The situation in Iran remains uncertain. I, for one, am not suggesting Iranâ€™s leadership hasnâ€™t made inflammatory or outrageous comments, not least President Mahmoud Ahmadinejadâ€™s suggestion that Israel should be â€œwiped off the mapâ€ and denial of the Jewish Holocaust. Such statements are both unacceptable and repulsive, though the priorities of the European Jewish Congress to file a complaint in the International Criminal Court in the Hague against the Iranian leader, for incitement to genocide, seems misplaced. Rather than focusing on leaders who have actually caused death and destruction â€“ take Bush, Blair and Howard in Iraq and the estimated toll of over 100,000 dead â€“ the Jewish group wanted the world to focus on a country that poses no direct threat to anybody. Sadly, Israel and many of its supporters are at the forefront of demonising Iran and advocating military action. Not unlike Iraq, Iran is a perceived threat to the Jewish state and must therefore be obliterated. Israeli generals and politicians know Iran is not a serious threat but they never underestimate the political need to create a regional bogeyman to rally an ever-fearful Israeli population. One of the great unspoken truths about the so-called â€œwar on terrorâ€ has been the ascendency of Iran. Iranian influence now stretches through Iraq, through the Kurdistan region into Turkey, a weak Syria and through into Lebanonâ€™s Hezbollah-dominated south, on Israelâ€™s border. Iranâ€™s reach also extends into the Arabian peninsula through Shiite communities scattered in the Persian Gulf countries. The US is fearful that as their regional influence is waning, a religious doctrine is taking its price. What better way to distract public opinion than a trumped-up scare campaign? The Financial Times reported last week that US marines are already launching probes into Iranâ€™s ethnic minorities in an attempt to determine whether Iran â€œwould be prone to a violent fragmentation along the same kind of fault lines that are splitting Iraq.â€ It should be noted that China is rushing to complete a deal worth as much as US$100 billion that would allow a Chinese state-owned energy firm to take a leading role in developing a massive oil field in Iran. Clearly, not everybody is worried about Tehran.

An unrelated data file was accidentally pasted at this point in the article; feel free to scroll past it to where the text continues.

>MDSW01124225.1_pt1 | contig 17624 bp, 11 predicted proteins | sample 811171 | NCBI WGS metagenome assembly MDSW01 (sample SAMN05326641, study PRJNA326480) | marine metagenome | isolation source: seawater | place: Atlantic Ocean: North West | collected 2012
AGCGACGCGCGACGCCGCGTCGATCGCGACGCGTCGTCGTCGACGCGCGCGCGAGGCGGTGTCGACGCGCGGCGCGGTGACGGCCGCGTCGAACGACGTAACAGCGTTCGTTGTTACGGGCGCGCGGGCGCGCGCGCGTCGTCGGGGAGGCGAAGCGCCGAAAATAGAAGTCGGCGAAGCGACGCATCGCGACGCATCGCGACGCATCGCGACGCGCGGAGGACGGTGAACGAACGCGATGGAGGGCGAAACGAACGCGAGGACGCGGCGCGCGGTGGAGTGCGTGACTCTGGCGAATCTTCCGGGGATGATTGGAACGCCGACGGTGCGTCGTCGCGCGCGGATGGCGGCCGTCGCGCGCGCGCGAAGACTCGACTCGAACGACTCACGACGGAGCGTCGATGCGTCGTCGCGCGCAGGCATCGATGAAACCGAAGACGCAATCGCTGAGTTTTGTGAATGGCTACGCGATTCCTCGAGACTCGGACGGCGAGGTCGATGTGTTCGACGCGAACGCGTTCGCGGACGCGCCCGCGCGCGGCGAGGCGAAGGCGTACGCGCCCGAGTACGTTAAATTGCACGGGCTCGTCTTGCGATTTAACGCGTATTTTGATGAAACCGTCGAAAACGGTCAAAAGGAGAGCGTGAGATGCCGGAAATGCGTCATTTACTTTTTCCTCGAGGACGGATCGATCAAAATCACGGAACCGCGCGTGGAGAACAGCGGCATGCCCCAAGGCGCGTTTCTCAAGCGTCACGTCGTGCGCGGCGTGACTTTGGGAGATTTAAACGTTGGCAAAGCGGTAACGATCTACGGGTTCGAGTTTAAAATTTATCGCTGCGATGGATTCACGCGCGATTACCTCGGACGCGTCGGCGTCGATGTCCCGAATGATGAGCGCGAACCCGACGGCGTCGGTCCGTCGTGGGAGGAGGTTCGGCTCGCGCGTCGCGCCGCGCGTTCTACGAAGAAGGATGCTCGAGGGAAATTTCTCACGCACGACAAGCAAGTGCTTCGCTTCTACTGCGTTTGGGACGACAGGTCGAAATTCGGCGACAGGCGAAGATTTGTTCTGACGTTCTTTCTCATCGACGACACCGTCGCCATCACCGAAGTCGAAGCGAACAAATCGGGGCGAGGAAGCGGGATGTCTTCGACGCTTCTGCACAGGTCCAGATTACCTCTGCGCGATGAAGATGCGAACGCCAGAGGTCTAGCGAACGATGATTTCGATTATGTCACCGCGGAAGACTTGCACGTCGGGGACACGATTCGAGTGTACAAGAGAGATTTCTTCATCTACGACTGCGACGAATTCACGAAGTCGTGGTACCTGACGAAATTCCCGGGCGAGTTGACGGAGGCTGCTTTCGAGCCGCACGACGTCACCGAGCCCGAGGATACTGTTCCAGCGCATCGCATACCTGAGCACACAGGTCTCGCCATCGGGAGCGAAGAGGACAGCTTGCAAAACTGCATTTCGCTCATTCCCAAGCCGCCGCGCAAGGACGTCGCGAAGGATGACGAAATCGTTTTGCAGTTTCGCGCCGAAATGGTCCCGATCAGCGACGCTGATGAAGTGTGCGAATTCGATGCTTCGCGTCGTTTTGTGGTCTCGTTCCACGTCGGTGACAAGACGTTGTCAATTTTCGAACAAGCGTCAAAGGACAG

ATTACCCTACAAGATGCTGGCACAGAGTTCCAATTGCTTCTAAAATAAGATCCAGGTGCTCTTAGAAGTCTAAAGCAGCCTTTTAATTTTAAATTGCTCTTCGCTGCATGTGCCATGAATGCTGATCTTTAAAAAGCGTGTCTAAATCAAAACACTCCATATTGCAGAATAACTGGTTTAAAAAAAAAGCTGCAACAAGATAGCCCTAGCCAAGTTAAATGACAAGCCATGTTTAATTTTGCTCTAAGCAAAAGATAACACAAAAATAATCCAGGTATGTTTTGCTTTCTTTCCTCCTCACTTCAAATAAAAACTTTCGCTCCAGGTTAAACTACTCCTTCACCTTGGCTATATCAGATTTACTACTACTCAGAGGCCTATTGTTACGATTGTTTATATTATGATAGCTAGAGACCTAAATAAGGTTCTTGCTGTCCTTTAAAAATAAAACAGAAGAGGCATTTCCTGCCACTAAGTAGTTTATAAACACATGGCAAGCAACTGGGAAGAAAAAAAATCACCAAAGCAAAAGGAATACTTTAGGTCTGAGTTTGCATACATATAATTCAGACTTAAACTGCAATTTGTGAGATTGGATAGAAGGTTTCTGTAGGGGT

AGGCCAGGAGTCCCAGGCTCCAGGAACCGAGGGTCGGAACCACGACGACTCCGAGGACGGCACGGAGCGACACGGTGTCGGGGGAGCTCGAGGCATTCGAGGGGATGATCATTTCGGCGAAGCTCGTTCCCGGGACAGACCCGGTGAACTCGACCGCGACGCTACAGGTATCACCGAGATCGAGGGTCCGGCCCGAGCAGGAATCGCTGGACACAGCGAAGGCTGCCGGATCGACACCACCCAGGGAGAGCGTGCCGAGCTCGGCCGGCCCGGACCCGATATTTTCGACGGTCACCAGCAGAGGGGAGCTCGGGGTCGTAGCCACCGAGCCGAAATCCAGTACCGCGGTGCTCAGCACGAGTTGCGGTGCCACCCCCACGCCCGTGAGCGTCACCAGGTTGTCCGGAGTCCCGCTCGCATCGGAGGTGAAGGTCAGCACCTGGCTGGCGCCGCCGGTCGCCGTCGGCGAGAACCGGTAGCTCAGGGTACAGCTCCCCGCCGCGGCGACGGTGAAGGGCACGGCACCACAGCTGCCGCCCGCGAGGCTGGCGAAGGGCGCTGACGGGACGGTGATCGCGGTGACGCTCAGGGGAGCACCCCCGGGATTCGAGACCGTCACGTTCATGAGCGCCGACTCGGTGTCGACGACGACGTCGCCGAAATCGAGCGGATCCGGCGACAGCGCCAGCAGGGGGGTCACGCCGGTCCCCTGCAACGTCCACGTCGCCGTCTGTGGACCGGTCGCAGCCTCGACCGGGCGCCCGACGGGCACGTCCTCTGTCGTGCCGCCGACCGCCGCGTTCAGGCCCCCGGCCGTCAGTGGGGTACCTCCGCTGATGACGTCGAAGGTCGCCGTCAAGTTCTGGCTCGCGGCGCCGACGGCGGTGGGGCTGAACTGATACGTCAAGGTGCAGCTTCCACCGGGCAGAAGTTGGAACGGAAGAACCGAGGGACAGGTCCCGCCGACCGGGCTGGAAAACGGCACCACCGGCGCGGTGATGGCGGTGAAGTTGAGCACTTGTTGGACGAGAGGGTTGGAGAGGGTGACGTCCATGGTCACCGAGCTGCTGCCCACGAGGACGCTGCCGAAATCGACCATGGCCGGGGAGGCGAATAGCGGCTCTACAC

When Murdochâ€™s pro-war mouthpiece, the Australian, tells its readers that â€œthe media must not become the tool of propagandistsâ€, we truly know that responsible commentary is dead. Fancy the Australian telling us about propaganda, an institution more than willing to support the neo-liberal agenda in the far corners of the globe. The paperâ€™s editorial on February 16 concluded:
â€œThe distortion of accuracy and loss of trust among a wider public that looks at biased news coverage, smells a rat, and switches off is only part of the danger. The other, more sinister, side of the equation is that any old despot can ensure favourable coverage of his regime, so long as he presents a properly anti-Western front. Venezuela’s Hugo Chavez, for one, is a master of this tactic. When news judgments are clouded by a warmed-over postmodernism that filters every conflict through a cloudy lens of class and power struggles, and where the US is the worst bad guy of all, totalitarians and terrorists turn the West’s hard-won free press into their own ministry of propaganda.â€
The total failure of the Iraq project should not be taken as a comforting reason the US and its allies would not attack Iran. The storm clouds are nearly upon us. The US and Israel are gathering public opinion on board for yet another illegal and immoral intervention. It is the mediaâ€™s duty to stop it. Unfortunately, the corporate mediaâ€™s sole responsibility is to make money in the marketplace. Truth already comes a distant second to happy shareholders.
Antony Loewenstein is a Sydney-based freelance journalist and author. He has written for the Sydney Morning Herald, Sydney’s Sun-Herald, The Bulletin, Znet, Counterpunch and others. He is currently writing a book on the Israel/Palestine conflict for Melbourne University Publishing, due July 2006. Random House will publish his next book, on the Australian media, in 2007. He website is at http://www.antonyloewenstein.com/
He can be reached at antloew [at] yahoo.com.au